An urgent health warning has been issued over high-dose party drug tablets – some depicting the fictional character SpongeBob SquarePants – circulating in NSW.

Three types of the tablets, which contain up to twice the average amount of MDMA usually found in ecstasy tablets, have been found by health authorities.

Two include blue tablets with distinctive Punisher and MYBRAND logos that contain 216mg of MDMA each.

The third, a yellow tablet with smiley face markings similar to the fictional character SpongeBob SquarePants, contains 160mg of MDMA.

In a statement, NSW Health said other drugs including cathinones, ketamine and ketamine analogues had been detected in MDMA tablets and capsules.

“The amount of MDMA in a tablet or capsule can vary a lot, even within the same batch,” NSW Poisons Information Centre medical director Darren Roberts said.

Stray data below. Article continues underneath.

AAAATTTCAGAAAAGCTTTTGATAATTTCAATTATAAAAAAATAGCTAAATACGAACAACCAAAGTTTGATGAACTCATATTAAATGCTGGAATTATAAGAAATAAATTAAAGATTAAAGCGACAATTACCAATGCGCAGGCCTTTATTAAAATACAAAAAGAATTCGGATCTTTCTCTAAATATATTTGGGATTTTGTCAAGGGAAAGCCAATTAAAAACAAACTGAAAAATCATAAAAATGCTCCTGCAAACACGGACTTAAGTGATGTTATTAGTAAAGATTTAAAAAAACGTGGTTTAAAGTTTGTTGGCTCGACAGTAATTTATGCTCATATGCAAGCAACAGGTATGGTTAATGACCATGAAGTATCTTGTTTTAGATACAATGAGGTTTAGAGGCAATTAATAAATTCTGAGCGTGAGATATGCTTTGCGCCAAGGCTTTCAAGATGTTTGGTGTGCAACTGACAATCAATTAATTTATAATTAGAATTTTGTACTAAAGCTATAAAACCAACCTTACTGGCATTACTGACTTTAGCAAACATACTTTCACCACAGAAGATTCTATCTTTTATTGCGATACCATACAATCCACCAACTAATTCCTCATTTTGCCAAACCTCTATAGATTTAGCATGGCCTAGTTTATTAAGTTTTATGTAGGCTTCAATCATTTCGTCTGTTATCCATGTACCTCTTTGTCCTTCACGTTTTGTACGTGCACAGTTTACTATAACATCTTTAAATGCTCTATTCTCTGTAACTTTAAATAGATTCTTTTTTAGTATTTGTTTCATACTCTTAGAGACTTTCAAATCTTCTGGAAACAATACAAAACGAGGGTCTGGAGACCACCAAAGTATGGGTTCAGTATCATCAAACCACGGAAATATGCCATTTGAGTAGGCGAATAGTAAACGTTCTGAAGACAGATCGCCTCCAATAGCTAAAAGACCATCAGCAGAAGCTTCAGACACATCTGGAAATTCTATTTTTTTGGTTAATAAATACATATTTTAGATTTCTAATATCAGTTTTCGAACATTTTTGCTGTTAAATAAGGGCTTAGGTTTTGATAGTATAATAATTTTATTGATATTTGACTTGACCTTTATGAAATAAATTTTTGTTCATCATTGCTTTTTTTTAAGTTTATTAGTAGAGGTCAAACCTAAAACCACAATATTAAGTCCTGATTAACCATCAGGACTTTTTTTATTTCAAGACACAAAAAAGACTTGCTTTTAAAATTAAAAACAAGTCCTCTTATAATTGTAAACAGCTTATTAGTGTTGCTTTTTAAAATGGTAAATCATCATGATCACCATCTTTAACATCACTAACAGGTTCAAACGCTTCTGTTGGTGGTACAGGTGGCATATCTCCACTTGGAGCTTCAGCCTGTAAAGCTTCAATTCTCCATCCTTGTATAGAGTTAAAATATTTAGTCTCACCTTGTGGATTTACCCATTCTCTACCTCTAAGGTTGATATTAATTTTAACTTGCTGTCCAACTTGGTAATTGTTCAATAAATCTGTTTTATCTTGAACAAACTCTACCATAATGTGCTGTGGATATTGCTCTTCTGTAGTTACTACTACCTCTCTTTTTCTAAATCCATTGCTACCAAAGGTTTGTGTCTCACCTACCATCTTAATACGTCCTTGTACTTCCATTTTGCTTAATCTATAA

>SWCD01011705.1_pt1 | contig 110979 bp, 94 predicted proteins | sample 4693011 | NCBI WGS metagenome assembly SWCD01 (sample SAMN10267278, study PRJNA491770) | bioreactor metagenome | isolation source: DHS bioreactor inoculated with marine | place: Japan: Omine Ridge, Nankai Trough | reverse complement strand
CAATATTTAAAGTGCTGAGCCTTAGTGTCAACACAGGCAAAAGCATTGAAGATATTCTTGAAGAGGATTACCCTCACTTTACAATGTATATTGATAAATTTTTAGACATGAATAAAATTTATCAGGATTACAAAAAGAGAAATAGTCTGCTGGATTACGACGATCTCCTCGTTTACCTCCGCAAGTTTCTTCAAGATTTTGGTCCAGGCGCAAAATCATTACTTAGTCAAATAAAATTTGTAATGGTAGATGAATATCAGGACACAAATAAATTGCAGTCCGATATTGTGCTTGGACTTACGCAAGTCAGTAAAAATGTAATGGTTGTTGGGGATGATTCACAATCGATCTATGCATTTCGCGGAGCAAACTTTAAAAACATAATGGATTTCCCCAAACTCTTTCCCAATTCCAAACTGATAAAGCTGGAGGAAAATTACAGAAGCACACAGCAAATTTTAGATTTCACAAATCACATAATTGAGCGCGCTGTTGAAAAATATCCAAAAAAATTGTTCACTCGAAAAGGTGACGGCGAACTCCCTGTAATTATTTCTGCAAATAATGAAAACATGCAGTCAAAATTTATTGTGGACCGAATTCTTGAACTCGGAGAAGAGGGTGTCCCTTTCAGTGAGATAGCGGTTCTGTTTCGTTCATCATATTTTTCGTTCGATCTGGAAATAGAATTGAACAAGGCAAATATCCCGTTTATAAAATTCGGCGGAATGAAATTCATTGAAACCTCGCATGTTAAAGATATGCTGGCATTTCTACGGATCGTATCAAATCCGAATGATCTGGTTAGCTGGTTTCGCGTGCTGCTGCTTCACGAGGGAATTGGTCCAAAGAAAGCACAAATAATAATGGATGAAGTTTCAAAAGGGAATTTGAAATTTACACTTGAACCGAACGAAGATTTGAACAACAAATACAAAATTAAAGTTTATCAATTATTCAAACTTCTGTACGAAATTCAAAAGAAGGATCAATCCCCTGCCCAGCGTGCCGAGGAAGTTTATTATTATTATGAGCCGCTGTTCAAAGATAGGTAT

“The health risks from MDMA are greatly increased if high amounts (including multiple doses) are consumed over a short period.”

In September, a similar warning was issued for another batch of ecstasy pills featuring a Gucci logo.

Those pills contained up to four times the amount of MDMA found in regular tablets.

Dr Roberts said MDMA could cause severe agitation, raised body temperature, seizures or fits, irregular heart rhythm and death.

He urged anyone who had taken drugs and felt unwell to phone triple-0.

“Hot environments, such as at music festivals, increase the risk of harm from MDMA,” Dr Roberts said.

“Taking a break from dancing, seeking shade, and drinking water are important measures to reduce the risk of overheating.

“There are teams of well-trained peer volunteers from programs such as DanceWize NSW and medical providers who are ready to support you at many major festivals. Other event staff are also trained to help patrons.”

Earlier this year a man died after a suspected drug overdose at the Transmission Music Festival in February.

More than 130 people were treated for heat exhaustion and drug use at the same event.

A 2022 report on drug trends in Australia found ecstasy use had declined over the previous year, sliding from 95 per cent in 2021 to 88 per cent in 2022.

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